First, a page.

Immigration Consequences of an OWI/DUI/DWI Conviction
At present, an OWI is not a deportable offense. This means that if you are present in the USA in lawful status (valid visa with a valid I-94 or another immigrant status), you will not be deported because you drink and drive, not even for multiple OWIs. Nonetheless, there are severe immigration consequences for OWI convictions. Among them are:
An OWI conviction may prejudice your chances of an immigration bond if detained. In Chicago, most immigration judges will deny bond for aliens with 3 OWI convictions because they are considered a danger to the public. Even with one OWI, you should expect a higher bond of $7,500 to $15,000. Even though an immigration judge has the power to reduce the bond amount, they often will not exercise it if they consider the non-citizen a danger to the community.
An OWI conviction can ruin your chances of discretionary relief from deportation. For instance, if you are an undocumented alien, you’re removed from the USA regardless of your criminal history. However, you may be eligible for cancellation of removal from deportation although you entered illegally if you have been living in the USA for ten years (consecutively), have family ties here and your deportation will cause exceptional hardship to your family members. For someone with two or three OWIs, this may be enough for the Immigration judge to exercise adverse discretion in your case.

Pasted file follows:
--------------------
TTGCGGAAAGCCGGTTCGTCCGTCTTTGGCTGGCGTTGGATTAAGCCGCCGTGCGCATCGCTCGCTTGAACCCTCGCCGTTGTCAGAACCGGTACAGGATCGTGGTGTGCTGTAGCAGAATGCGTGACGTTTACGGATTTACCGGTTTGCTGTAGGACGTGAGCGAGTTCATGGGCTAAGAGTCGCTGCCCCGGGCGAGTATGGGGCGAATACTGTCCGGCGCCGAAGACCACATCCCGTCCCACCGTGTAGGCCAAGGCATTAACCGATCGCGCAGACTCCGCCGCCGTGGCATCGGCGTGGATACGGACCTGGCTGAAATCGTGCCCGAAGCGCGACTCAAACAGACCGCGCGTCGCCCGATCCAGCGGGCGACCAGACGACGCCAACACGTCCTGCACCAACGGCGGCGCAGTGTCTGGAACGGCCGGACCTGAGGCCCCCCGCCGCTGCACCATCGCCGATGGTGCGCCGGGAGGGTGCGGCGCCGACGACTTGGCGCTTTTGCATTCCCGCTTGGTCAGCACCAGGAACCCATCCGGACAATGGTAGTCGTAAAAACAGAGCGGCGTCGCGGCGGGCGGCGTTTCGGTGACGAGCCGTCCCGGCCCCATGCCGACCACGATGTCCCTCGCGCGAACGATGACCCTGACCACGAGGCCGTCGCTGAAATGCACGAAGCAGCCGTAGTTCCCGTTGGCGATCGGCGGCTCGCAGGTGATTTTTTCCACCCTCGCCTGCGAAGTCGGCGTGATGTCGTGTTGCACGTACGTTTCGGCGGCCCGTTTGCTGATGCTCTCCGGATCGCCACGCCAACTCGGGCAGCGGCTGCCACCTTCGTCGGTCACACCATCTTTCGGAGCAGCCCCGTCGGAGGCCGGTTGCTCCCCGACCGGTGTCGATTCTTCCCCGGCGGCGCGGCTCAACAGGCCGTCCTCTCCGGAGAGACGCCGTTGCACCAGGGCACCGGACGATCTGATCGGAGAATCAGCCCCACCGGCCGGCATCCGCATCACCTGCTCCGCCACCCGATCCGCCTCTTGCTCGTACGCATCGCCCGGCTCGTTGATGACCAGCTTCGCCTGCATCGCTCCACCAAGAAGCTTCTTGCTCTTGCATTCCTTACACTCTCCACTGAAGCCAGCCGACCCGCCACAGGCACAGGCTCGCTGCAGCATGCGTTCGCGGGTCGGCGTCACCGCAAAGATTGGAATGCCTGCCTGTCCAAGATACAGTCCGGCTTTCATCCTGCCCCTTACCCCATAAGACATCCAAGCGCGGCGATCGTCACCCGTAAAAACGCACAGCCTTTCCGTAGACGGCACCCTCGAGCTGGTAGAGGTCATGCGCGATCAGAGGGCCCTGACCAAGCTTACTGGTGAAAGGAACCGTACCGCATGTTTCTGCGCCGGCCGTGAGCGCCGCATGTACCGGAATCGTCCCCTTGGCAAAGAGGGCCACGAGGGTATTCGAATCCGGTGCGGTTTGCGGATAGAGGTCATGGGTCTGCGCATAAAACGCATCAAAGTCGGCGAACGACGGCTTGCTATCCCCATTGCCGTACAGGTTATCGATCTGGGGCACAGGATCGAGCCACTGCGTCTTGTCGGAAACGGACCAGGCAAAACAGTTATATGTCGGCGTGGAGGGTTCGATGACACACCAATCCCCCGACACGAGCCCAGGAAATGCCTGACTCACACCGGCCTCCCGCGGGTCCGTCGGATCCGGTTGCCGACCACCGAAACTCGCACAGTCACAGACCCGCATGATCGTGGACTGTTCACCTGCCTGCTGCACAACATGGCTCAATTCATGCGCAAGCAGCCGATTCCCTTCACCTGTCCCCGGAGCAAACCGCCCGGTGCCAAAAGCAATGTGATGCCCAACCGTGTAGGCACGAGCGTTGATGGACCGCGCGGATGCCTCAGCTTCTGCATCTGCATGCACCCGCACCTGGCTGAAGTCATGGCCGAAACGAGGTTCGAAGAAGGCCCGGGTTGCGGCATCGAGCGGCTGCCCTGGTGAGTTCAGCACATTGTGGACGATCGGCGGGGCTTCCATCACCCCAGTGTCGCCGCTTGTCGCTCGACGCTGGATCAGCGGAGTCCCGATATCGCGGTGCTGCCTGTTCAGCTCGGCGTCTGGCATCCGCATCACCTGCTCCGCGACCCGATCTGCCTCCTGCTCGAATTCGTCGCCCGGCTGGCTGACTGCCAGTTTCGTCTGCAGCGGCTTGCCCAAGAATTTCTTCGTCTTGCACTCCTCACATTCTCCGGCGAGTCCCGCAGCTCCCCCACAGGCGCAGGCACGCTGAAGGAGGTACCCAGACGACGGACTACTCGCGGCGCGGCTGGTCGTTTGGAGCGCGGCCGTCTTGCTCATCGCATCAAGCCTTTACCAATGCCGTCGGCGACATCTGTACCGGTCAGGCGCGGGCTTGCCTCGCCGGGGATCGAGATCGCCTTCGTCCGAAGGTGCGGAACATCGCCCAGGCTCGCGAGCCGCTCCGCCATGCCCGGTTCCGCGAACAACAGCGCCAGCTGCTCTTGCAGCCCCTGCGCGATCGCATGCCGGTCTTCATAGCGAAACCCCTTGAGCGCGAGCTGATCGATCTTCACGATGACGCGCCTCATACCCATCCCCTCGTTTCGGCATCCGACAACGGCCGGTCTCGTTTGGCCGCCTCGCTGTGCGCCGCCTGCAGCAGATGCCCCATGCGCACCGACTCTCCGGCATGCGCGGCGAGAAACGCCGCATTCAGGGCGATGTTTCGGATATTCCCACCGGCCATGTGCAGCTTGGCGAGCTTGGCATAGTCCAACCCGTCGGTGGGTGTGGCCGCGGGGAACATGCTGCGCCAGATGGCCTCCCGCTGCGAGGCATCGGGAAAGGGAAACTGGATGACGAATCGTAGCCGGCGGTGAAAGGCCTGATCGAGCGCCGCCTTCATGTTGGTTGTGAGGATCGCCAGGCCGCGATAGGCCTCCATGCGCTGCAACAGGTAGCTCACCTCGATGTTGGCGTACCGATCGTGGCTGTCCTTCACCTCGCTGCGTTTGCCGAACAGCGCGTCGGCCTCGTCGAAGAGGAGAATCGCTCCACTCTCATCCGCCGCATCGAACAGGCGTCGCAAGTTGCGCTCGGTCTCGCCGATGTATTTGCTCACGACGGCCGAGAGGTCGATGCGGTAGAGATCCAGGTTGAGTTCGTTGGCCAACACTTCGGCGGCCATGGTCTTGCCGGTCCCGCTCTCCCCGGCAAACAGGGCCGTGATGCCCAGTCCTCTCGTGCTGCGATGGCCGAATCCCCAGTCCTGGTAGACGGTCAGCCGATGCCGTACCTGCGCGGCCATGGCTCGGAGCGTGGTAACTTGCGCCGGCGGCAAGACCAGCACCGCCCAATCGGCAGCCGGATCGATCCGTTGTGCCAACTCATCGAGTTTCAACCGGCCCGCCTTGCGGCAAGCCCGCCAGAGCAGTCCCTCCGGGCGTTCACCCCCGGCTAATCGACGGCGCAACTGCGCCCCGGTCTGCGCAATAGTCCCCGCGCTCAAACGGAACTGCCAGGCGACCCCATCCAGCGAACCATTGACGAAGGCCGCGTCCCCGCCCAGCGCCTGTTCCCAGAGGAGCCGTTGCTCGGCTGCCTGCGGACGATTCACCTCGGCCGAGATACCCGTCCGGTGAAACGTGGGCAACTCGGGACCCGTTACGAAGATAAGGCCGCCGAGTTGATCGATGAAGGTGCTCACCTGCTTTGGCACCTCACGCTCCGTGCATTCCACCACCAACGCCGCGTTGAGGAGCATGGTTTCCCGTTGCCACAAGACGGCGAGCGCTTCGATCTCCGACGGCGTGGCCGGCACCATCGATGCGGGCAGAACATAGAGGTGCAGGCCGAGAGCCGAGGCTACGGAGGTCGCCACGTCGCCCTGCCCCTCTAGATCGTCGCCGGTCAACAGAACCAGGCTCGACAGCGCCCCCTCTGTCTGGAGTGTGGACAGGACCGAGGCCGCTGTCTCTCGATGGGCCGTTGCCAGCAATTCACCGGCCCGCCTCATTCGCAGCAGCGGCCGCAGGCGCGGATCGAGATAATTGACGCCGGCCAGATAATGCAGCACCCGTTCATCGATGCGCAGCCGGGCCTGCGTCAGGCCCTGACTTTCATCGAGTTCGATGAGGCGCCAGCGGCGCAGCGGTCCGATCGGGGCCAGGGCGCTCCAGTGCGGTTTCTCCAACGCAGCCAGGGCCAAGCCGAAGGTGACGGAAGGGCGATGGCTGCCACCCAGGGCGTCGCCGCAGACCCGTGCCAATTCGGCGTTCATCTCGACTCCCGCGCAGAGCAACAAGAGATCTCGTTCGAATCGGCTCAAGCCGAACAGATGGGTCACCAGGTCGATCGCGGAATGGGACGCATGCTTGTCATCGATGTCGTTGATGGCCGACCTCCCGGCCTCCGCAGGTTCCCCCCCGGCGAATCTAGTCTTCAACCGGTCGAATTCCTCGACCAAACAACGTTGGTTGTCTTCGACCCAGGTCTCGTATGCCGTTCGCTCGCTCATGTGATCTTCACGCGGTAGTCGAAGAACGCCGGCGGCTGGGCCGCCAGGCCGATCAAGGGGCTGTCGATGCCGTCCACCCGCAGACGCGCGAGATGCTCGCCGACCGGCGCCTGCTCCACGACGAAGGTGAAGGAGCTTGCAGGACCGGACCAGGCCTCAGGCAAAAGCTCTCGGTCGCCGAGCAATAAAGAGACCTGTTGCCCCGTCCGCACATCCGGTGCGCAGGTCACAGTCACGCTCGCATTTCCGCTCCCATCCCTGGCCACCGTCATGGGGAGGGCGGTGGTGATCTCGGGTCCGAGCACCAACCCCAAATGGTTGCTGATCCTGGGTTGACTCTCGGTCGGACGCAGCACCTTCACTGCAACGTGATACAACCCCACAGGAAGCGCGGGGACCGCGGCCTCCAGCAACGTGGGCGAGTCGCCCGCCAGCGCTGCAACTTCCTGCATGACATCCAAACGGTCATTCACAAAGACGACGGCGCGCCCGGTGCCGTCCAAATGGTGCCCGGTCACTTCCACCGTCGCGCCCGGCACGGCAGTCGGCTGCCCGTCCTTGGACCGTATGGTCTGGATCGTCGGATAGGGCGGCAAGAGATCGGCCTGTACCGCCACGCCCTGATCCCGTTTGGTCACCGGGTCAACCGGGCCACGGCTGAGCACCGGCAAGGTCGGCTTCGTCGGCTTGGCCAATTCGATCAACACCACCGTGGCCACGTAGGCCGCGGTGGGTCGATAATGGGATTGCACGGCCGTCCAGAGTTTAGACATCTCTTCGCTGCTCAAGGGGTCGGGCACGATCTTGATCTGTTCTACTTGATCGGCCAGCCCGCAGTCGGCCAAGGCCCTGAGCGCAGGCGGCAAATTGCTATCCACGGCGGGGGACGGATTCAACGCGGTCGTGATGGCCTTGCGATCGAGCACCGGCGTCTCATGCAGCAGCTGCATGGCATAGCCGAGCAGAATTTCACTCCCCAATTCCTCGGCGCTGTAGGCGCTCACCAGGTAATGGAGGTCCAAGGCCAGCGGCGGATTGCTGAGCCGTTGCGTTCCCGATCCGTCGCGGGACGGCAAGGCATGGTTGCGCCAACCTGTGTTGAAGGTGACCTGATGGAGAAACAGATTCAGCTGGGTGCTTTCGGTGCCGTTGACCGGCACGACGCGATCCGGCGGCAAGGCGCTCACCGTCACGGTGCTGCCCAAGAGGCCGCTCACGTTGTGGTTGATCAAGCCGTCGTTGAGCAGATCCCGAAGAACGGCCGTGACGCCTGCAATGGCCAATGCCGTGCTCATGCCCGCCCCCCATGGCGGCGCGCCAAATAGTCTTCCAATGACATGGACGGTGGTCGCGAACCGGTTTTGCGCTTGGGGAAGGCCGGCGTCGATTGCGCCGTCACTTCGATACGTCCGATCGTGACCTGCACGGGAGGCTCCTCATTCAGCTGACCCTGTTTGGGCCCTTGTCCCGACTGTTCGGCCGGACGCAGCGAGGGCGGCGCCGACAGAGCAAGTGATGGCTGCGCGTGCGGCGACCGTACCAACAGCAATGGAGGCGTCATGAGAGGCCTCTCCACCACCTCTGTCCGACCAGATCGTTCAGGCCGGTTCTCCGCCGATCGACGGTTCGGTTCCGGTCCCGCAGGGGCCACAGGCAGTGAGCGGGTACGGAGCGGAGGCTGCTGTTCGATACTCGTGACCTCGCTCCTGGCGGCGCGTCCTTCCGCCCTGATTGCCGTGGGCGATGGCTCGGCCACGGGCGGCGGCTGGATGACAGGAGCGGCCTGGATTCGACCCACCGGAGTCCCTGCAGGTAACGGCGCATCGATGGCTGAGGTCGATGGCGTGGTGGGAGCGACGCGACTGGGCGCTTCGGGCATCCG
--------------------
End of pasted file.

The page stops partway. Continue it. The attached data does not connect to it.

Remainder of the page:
An OWI conviction — coupled with DWLS (driving with license suspended) — can make your client removable. A few courts have held that OWI “Plus” (plus some aggravating factor) can turn that OWI into a “crime involving moral turpitude.” A crime involving moral turpitude is one that involves bad intent. A standalone OWI is a crime of recklessness, where bad intent need not be present. But, when your license is suspended due to a prior OWI, and you’re later arrested for OWI, then some immigration judges may be inclined to presume bad intent: you intentionally decided to drive even though your license is suspended. Moreover, there are some cases where an OWI “Plus” can — in and of itself — render a non-citizen removable from the United States.
An OWI conviction may hurt your chances at prosecutorial discretion. ICE counsel has discretion not to deport an individual based on positive factors. This may include family ties, employment history, criminal record, long presence in the USA, etc. But a negative factor like an OWI may hurt your chances at a prosecutorial discretion request.
In conclusion, OWI is not currently listed as a crime of inadmissibility or deportability. But an OWI conviction, if recent, can have severe immigration consequences for aliens.